Student 2.0-Creating content for the world

I love reading student writing on the web!

From teentek.com


Forget about visiting websites! Make them come to you!

For all you people out there who are so busy you don’t even have the time to visit websites, here’s something for you! Netvibes is a website where you can create and personalize your own website. It’s not like myspace where you blog and stuff, instead, you add websites to your own. There are tons of items you can add, from calendars and weather forecasts to news and blog pages. Basically, it helps keep you organized.


From Science Geeks:


?Trained Bees can sniff bombs?

-Bibliography

Scientists at the U.S laboratory. “Scientists say trained bees can sniff bombs.” October 28, 2006. Rotero. 15 Jan 2007 .

-Summary

After reading this article, I realized that trained bees can sniff out bombs. Scientist at the U.S laboratory says that they trained bees that could sniff out bombs for the U.S security or the Iraq war. Also, the researchers at the ‘Los Alamos National Laboratory’ said that they trained bees that could stick out their proboscis (a tube to feed on nectar (a sugary liquid made by many flowering plants)). Let’s take me for an example, if I was a fuel researcher for Iraq at the U.S Army Center, I would choose the trained bees to sniff the fuels, or the bombs in order to destroy the bombs in Iraq since there are a lot of explosive things in Iraq……..

I have nothing more to say! This is it…this is what Student 2.0 does! (More on Student 2.0 later)

[tags]SAS, teentek, sciencegeeks, student blogs[/tags]

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2 Comments

  1. I know, I’m a total downer at times but your examples are exactly what worry me about the use of blogs in education. When I first tested the use of blogs with students last year I quickly learned that like everything else we do with students, assignments required purpose, guidance, and practice but I see very little evidence of this when I read examples of student work online.
    Your first student example about netvibes is fine but there is no evidence of analysis. It just sounds like a summary of something the student was told or could have read on http://www.netvibes.com Should we expect more from work that deserves to be “published?” No, not always, but we should demand it more often than is the case.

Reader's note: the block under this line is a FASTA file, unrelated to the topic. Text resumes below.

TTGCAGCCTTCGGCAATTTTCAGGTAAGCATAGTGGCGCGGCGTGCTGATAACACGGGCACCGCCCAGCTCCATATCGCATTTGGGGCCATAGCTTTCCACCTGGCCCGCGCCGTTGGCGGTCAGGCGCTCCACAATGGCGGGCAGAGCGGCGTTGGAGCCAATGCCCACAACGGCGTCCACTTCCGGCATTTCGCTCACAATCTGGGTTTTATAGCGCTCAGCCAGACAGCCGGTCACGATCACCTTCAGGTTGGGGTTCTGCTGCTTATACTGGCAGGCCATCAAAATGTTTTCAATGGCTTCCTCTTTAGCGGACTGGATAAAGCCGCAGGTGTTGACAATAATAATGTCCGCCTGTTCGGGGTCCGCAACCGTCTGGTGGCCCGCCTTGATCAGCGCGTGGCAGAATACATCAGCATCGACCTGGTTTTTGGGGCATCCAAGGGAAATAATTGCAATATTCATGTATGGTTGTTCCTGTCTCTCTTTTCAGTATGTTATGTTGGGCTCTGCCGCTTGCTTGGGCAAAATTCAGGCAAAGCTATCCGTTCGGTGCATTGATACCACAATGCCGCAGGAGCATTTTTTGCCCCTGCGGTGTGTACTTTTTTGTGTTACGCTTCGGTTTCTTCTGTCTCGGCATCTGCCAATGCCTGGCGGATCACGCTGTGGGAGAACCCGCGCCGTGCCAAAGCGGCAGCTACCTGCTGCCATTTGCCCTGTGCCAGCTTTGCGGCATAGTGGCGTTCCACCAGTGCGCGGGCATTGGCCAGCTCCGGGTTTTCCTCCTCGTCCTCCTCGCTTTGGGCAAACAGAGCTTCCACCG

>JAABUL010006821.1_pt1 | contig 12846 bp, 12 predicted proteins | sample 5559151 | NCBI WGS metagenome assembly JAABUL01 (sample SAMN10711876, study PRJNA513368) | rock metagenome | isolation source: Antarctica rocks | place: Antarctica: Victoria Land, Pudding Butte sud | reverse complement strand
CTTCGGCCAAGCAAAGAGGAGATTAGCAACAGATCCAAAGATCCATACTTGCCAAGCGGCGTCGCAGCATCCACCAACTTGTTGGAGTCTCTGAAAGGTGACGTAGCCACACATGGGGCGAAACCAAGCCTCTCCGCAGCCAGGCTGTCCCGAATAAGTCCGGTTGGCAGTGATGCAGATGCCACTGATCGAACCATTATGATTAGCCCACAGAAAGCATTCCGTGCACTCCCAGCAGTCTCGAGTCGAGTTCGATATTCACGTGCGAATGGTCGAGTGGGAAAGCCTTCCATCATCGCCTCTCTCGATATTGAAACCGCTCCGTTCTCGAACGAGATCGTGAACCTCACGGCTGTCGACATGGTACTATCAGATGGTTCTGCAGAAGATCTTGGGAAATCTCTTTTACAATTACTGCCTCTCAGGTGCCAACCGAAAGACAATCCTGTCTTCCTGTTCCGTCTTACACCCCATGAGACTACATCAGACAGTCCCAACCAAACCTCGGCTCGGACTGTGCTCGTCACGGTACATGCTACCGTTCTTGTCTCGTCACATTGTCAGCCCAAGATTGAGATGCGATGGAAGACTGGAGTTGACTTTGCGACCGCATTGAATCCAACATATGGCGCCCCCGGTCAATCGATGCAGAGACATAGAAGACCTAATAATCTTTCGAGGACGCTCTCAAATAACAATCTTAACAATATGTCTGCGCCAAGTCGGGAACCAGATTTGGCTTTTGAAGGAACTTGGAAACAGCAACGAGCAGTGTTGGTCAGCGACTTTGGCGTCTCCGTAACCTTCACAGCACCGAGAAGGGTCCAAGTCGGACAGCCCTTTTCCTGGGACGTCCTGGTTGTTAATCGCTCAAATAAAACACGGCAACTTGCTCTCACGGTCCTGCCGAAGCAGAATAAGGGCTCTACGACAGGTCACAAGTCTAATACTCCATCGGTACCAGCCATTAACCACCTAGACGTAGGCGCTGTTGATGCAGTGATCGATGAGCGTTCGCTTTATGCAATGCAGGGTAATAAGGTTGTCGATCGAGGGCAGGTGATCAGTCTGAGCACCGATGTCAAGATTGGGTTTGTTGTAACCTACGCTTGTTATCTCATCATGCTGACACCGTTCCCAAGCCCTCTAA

The second example is an interesting topic but the paragraph doesn’t actually make much sense. If this were a draft then I would say great job and tell the student to continue the editing process, but, this didn’t happen. Instead, a draft has been “published” as we love to say in the edublogosphere (is this a word?) but I don’t think it deserved to be and yet you chose it as one of only two examples for why you love to read student work online.
    If we continue to praise students for mediocre or at least unfinished work simply because it’s been published online for a global audience, what message are we sending to students and educators?

  2. Reece,

    I guess it depends what you are trying to get out of your blog. Some teachers allow students to freely write, almost like a journal. Others do like you suggest and only allow “publishable” work to be made public to the world. I guess it depends on what you as a teacher are expecting from your blog entries.

    The first blog entry comes from teentek.com. A site created by and for teenagers to review technology. I found the post great because the students in that class are starting to use RSS feeds and see the power in using this technology to the point that they felt like writing about it. In this class, you are not graded on your writing skills…although the students help each other and take great pride in their posts, you are graded on the ideas, the recommendations, and participation in creating a site that has had 10,000 visitors.

    The second student example from sciencegeeks is a great look at how blogs can add to a deeper understanding and interest in science. Did you read the whole post? I think this teacher is doing a great job of having student find information, reflect on it, post about it, and cite it. Is the writing perfect? No, but the ideas and the connections to information are. In this class the blog is done as an homework assignment, one in which the students enjoy doing. I wonder how much time students spend on a post. Finding, evaluating, writing and posting the about the science news they’ve found?

    In both of these cases the blogs, I think, are impacting the students education. Allowing students at teentek to explore the world of technology and freely write about what they think is cool, and at sciencegeeks exposing students to science news that they would not seek out on their own. Of course the part that is not posted here is the discussions that happen in the classroom around the postings. That is where the real education is…in the conversations that take place in the classroom among the students.

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